The Short Version: - Boise is a pretty cool town - Wind and rain made for a long day - Two flats and only one spare tube made for an even longer day - I finished and enjoyed it, for the most part We spent Thursday night in Burley and headed out Friday morning for Boise. I'd allowed twice as much time as things could possible take to keep things relaxed and calm. It worked for the most part. Friday afternoon we spent leisurely getting ready - signing in, dropping off the bike, doing a practice swim in cold, open water, and driving the bike course. There was even time for a short swim in the hotel pool, which was too cold to spend too much time in. I'm used to waking up on race day and putting my game face on as soon as possible since most races start at 7 a.m. or earlier. The 2 p.m. start threw me off. Even after sleeping in and eating a full breakfast, I still had hours before I needed to board the bus to take me to the swim. It wasn't until we arrived at the swim venue that I started getting excited to race. The swim was a disaster. The wind kicked up enough to cause waves big enough to completely envelope people. It made it tough to find a decent rhythm. It also blew the buoys all over the place. The last turn buoy was blown nearly completely to shore. Of course, I followed it all the way there before making the turn. I was confused at the line the other swimmers were taking as I headed for the finished. I later learned that the buoy was several hundred meters off course and that some of the kayakers had directed the majority of the swimmers back to the swim finish at the right spot. I wasn't one of them. I completed the first half of the course in 21 minutes and felt stronger and faster on the second half of the swim. Based on this, I'm estimating the detour added between 400-500m extra (300 out, plus the difference between the hypotenuse and the opposite leg on the way back in). I also had the added benefit of calf cramps about 200m in, which was a nice bonus. I came out of the water in 50:20, but wasn't too disappointed as many of the bikes from my wave were still in the racks. It turns out the swim was slower for every body as I finished near the middle of the pack. The bike had promise. Shifting winds and rain were the order of the day on the bike. I do well in that kind of weather and was feeling particularly strong. I kept my eyes on my computer and tried to stay steady with a cadence over 85 rpm, HR below 160 bpm, and power over 200W and below 300. Everything was going according to plan until I flatted at mile 30. No big deal, I had an extra tube. Just over six minutes later and I was back on course, enjoy the only steady tail wind of the day. And then I flatted again. This time, I didn't have an extra tube so I walked the 500-600 yds to the corner that was manned by some police. 25 minutes later the volunteers showed up - apparently they had went to the wrong place and didn't realize it for several minutes. The time off had let my legs get cold and it took several minutes for them to come back. Once they did, I caught up with Devin, who had apparently passed me while I was changing my second tire. Though I have no proof, I suspect from that point forward I acted as a rabbit for Devin to chase as he picked up his pace and we traded places for the rest of the bike. I came in at 3:29:48, which was about the same time I did in California without the flats. Despite soaking wet feet that had started to numb my toes, I had a decently quick transition and felt very strong coming out of transition. Remembering the California run, I focused on rehydrating and saving something for the second half of the run. Despite what I thought was a decent pace, I'd only managed to put a few seconds on Devin and didn't see Dave until near the end of the first lap. I assume that he'd put on a burner and was finishing his second lap - which would have put his total time around 5:20. If he had been on his second lap. But to my shock,the wasn't and was in fact just over a mile behind me as I started my second lap. I was nearly a mile ahead of him and had thoughts of being able to push to the finish to pull out a very improbable win in the grudge match despite the flats. I continued to push on the flats, but despite the increase in effort (and an ever bigger increase in pain), I was only maintaining the same pace I had on the first lap. Then, completely unexpectedly, Dave caught me between miles nine and ten. And the wheels came off, motivationally speaking . We slowed and waited for Devin. Devin refused to walk and Dave and Devin traded sharp jabs while discussing running slowly vs. walking. And then we were done. All things considered, I had a good day. I enjoyed most of the swim, most of the bike, and most of the run. The venue was good and the Boise down town finish was awesome. This is a course that I'll be doing again in the future and I actually can't wait until next time. Next up is the Utah Half, where I'm hoping to avoid the mechanical demons and finish well regardless of the conditions.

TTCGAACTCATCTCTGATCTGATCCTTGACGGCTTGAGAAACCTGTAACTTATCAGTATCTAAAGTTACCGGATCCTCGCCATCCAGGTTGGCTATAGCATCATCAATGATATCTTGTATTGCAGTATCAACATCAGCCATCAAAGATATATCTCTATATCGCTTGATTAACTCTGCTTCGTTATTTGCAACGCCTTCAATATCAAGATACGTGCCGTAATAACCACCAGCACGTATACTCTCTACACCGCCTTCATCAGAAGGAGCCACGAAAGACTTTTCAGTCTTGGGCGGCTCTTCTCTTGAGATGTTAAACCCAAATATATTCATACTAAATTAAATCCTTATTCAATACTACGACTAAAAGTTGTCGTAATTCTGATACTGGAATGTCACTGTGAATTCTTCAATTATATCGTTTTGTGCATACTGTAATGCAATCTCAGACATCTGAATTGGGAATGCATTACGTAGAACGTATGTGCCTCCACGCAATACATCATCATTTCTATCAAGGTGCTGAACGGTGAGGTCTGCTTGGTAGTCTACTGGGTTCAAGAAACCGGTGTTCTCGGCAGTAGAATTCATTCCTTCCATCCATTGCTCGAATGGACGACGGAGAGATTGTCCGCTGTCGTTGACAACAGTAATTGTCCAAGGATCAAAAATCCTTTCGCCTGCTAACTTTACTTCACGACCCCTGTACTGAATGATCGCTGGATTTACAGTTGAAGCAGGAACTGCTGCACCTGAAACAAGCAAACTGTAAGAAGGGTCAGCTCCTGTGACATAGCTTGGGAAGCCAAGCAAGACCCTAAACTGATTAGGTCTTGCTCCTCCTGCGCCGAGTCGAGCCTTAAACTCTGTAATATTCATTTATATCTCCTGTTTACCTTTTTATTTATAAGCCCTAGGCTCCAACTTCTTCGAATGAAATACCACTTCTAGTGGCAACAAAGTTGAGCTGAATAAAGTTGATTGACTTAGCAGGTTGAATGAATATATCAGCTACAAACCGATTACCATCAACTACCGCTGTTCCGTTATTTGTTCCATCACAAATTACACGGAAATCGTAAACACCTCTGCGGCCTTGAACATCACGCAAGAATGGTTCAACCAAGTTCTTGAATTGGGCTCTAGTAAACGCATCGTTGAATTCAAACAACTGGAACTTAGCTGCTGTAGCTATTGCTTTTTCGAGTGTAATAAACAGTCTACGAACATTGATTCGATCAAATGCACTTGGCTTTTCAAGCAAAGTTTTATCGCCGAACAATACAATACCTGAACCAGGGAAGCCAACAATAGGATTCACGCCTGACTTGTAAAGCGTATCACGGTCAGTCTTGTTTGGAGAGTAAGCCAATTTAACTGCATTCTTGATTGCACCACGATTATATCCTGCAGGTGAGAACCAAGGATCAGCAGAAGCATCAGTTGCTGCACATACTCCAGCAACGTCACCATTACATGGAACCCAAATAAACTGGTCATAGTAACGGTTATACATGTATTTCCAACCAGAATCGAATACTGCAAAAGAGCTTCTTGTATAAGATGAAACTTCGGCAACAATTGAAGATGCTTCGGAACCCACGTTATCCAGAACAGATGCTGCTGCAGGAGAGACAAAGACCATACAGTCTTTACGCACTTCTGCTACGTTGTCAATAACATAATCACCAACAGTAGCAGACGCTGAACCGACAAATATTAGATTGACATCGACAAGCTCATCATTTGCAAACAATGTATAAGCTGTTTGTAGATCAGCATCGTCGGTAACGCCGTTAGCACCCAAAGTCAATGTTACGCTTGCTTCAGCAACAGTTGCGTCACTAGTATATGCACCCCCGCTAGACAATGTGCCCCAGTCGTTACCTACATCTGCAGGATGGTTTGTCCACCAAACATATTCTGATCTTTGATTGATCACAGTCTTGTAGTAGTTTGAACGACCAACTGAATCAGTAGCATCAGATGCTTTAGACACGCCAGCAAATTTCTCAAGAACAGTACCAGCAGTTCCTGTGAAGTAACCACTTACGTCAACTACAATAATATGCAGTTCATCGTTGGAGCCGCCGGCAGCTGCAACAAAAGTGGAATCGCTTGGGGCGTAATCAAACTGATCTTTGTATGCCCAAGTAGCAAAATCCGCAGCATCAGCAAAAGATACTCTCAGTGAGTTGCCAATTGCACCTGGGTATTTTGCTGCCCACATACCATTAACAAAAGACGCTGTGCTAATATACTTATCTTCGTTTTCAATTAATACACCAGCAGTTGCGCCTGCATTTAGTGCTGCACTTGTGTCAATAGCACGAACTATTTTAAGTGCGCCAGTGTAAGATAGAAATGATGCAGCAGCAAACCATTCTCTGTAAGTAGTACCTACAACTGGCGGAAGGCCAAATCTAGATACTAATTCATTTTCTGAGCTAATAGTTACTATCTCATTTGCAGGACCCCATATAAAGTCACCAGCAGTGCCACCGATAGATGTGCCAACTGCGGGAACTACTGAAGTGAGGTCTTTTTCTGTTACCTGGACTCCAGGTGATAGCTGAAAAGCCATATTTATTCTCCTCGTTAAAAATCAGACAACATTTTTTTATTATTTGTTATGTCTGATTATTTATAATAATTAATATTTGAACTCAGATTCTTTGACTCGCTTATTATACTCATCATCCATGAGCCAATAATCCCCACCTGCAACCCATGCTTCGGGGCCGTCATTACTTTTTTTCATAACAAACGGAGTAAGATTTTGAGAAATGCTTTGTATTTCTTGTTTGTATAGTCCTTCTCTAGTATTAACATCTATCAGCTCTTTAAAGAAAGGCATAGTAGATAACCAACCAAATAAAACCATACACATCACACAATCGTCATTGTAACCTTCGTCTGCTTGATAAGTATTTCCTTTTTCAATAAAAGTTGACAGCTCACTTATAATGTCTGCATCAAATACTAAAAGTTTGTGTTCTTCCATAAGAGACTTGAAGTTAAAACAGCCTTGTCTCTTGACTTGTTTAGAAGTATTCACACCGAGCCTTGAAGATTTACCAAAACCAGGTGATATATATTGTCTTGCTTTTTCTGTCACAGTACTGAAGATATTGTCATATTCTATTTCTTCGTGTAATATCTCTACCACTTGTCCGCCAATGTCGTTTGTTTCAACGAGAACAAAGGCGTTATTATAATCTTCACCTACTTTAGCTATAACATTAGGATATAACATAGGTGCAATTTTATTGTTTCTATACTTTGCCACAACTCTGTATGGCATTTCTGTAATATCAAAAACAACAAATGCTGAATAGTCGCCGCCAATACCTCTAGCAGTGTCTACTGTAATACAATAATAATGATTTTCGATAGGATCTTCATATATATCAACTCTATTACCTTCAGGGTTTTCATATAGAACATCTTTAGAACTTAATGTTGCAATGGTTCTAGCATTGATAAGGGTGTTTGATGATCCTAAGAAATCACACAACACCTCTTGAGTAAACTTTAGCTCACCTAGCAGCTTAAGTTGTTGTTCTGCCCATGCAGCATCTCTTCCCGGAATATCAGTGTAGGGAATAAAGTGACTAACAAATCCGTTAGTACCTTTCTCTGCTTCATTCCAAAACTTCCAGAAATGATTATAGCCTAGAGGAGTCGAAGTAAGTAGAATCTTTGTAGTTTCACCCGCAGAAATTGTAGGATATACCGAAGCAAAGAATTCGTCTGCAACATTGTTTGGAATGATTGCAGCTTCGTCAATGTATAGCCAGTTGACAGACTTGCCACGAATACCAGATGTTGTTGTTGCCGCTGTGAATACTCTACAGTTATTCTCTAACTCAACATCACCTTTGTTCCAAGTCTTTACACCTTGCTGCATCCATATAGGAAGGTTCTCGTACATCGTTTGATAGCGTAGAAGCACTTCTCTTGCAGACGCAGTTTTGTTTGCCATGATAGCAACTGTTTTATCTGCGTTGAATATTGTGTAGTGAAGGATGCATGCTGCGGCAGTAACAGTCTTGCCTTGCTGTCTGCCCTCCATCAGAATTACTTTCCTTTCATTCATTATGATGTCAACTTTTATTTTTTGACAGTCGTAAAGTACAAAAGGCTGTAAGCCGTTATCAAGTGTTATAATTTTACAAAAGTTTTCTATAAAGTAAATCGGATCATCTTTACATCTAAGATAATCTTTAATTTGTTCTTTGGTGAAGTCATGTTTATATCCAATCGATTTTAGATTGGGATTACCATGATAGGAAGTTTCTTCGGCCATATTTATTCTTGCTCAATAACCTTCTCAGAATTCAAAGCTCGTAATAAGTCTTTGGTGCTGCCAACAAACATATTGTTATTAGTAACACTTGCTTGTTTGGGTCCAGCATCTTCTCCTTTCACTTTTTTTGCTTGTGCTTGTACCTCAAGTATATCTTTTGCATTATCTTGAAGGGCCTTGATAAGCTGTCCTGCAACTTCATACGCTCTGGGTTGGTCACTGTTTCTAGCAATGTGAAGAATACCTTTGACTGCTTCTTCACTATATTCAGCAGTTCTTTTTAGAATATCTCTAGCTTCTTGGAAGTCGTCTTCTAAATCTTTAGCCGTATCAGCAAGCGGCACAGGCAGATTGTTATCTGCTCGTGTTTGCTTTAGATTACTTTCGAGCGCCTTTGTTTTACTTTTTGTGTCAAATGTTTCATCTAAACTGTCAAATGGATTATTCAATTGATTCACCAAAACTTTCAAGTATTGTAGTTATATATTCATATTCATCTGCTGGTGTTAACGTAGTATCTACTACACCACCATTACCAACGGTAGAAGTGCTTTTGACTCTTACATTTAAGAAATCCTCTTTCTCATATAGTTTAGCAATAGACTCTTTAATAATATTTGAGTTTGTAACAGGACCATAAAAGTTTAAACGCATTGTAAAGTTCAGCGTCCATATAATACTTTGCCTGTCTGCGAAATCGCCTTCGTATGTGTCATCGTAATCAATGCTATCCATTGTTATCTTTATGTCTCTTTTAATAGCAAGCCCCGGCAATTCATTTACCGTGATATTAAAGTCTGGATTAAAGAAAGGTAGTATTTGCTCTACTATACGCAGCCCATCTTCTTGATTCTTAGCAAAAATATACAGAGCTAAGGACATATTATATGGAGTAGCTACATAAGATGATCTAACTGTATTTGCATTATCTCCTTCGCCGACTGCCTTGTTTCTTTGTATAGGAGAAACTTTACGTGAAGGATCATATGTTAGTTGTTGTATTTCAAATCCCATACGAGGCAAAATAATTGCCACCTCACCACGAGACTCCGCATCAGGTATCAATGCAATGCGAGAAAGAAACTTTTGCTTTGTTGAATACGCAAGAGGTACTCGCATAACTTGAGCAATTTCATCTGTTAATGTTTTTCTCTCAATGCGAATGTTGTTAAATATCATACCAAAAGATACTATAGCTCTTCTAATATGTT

Wednesday, June 10, 2009